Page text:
Recognition of specific ubiquitin conjugates is important for the proteolytic functions of the ubiquitin-associated domain proteins Dsk2 and Rad23.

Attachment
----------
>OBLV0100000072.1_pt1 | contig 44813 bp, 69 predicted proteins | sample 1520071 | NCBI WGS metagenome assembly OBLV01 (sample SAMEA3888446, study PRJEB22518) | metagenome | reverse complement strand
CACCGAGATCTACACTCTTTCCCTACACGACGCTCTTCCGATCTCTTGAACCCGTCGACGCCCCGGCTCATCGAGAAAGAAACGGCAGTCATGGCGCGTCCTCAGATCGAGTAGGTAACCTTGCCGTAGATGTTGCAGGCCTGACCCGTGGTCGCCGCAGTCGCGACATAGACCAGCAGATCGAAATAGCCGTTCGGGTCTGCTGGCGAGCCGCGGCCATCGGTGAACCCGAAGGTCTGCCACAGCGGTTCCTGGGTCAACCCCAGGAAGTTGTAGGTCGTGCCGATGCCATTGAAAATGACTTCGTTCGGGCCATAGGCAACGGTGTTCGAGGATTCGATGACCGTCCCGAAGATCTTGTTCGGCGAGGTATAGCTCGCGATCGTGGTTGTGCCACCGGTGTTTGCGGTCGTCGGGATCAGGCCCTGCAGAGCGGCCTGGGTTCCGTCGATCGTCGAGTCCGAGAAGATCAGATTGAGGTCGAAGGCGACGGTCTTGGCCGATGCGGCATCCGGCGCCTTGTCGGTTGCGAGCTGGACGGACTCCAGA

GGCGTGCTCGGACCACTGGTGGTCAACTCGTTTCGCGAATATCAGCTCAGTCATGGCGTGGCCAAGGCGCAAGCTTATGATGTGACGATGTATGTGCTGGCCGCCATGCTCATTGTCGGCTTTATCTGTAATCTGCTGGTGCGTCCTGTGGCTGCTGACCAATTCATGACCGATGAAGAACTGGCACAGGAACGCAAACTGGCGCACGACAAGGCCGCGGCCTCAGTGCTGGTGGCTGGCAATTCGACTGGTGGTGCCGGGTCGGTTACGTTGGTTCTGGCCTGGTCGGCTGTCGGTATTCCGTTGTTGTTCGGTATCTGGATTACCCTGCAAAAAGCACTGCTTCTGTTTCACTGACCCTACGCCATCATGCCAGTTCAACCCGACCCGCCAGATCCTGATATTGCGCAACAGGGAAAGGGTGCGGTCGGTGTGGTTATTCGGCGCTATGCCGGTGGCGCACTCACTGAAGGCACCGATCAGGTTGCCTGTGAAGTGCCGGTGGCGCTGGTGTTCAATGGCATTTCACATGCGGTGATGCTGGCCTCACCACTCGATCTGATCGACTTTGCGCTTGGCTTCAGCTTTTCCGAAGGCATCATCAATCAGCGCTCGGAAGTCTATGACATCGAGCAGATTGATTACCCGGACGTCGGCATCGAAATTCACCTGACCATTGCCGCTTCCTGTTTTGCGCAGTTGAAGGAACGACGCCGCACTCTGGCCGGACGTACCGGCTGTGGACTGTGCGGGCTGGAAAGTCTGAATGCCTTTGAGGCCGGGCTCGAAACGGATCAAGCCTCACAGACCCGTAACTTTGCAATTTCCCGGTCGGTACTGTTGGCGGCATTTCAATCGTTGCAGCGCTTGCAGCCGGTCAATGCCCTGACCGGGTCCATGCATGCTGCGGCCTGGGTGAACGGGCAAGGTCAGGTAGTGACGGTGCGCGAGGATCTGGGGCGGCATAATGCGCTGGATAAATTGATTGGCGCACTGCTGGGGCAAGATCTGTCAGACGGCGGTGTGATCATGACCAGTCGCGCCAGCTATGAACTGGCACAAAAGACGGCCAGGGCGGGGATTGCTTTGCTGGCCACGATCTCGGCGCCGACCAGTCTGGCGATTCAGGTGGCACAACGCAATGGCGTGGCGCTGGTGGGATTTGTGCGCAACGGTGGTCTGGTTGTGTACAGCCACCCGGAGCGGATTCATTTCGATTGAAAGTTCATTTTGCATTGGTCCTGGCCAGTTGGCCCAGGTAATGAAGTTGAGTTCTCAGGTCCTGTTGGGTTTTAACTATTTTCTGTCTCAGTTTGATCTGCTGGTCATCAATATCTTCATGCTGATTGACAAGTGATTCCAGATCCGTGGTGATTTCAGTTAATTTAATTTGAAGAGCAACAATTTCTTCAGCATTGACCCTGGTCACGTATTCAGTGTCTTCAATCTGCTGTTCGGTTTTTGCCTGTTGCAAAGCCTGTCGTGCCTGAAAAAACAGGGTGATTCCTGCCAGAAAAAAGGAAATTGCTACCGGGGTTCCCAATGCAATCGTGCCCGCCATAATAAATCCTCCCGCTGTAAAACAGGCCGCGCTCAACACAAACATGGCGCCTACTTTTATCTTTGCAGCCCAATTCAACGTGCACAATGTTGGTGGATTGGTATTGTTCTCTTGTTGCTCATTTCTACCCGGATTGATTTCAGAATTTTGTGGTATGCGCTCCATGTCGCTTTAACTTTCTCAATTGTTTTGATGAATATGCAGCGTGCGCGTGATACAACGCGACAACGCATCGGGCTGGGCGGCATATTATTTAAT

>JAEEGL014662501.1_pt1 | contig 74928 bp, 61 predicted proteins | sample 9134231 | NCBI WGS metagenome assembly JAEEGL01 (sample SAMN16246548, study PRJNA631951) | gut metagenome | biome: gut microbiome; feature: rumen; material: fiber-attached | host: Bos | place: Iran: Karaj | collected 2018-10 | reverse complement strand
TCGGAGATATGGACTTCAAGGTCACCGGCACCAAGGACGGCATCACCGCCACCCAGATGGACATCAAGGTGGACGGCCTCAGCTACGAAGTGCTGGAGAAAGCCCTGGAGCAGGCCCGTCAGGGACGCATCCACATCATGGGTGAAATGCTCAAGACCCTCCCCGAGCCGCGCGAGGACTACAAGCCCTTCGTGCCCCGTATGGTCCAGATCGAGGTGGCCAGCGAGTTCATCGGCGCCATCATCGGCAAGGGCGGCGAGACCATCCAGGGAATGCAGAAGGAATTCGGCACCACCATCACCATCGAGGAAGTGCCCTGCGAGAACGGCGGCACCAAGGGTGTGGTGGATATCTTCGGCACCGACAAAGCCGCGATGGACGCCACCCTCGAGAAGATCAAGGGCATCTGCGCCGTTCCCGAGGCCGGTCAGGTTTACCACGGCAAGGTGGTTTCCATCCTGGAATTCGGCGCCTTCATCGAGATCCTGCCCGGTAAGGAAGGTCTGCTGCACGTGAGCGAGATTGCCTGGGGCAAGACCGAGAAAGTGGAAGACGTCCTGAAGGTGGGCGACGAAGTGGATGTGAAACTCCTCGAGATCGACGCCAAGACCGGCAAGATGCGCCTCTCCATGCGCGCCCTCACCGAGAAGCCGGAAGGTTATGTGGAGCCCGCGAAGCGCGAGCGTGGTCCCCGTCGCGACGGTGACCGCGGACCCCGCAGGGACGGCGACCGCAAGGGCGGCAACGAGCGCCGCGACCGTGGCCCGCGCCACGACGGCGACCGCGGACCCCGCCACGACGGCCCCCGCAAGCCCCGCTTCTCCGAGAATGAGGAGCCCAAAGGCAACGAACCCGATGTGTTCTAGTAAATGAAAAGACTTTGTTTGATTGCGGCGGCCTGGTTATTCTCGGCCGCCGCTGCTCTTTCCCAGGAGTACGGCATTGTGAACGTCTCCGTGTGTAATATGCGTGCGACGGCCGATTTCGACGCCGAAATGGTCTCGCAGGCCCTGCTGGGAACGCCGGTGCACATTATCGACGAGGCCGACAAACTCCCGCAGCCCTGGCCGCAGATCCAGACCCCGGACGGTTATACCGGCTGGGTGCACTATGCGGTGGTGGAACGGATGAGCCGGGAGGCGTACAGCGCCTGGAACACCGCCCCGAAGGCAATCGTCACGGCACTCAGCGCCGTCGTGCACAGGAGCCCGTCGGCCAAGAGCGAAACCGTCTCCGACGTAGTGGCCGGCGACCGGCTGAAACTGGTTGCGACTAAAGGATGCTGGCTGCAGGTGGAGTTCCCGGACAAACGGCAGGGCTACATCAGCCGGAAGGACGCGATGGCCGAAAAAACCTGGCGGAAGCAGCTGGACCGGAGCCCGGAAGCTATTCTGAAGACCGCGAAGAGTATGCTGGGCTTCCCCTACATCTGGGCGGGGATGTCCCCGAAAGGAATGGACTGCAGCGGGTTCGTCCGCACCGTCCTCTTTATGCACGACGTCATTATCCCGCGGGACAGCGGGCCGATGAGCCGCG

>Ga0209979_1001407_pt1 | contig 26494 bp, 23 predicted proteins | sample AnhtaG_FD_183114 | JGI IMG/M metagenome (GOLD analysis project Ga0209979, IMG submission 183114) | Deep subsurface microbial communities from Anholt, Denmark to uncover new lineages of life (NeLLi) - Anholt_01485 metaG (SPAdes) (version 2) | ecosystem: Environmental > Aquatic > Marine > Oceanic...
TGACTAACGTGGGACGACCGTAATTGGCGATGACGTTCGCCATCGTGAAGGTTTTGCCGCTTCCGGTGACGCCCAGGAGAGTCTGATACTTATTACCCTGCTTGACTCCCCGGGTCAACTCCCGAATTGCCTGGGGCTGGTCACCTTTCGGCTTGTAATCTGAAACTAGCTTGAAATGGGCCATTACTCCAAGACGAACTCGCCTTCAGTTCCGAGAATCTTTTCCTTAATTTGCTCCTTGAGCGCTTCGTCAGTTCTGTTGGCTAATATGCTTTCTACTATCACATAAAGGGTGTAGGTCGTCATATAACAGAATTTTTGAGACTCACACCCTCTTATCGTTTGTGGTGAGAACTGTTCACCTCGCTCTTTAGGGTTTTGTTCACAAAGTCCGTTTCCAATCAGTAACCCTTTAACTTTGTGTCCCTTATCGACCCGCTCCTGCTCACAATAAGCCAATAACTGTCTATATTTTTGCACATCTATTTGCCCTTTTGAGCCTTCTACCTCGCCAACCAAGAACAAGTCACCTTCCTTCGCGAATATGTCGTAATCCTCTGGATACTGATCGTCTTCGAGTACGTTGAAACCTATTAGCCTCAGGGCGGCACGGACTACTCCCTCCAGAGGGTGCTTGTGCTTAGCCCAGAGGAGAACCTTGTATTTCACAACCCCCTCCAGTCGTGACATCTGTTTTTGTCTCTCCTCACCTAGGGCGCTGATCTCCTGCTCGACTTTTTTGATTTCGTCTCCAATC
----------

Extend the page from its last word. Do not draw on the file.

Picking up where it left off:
Ubiquitin (Ub) regulates important cellular processes through covalent attachment to its substrates. The fate of a substrate depends on the number of ubiquitin moieties conjugated, as well as the lysine linkage of Ub-Ub conjugation. The major function of Ub is to regulate the in vivo half-life of its substrates. Once a multi-Ub chain is attached to a substrate, it must be shielded from deubiquitylating enzymes for the 26 S proteasome to recognize it. Molecular mechanisms of the postubiquitylation processes are poorly understood. Here, we have characterized a family of proteins that preferentially binds ubiquitylated substrates and multi-Ub chains through a motif termed the ubiquitin-associated domain (UBA). Our in vivo genetic analysis demonstrates that such interactions require specific lysine residues of Ub that are important for Ub chain formation. We show that Saccharomyces cerevisiae cells lacking two of these UBA proteins, Dsk2 and Rad23, are deficient in protein degradation mediated by the UFD pathway and that the intact UBA motif of Dsk2 is essential for its function in proteolysis. Dsk2 and Rad23 can form a complex(es), suggesting that they cooperate to recognize a subset of multi-Ub chains and deliver the Ub-tagged substrates to the proteasome. Our results suggest a molecular mechanism for differentiation of substrate fates, depending on the precise nature of the mono-Ub or multi-Ub lysine linkage, and provide a foundation to further investigate postubiquitylation events.
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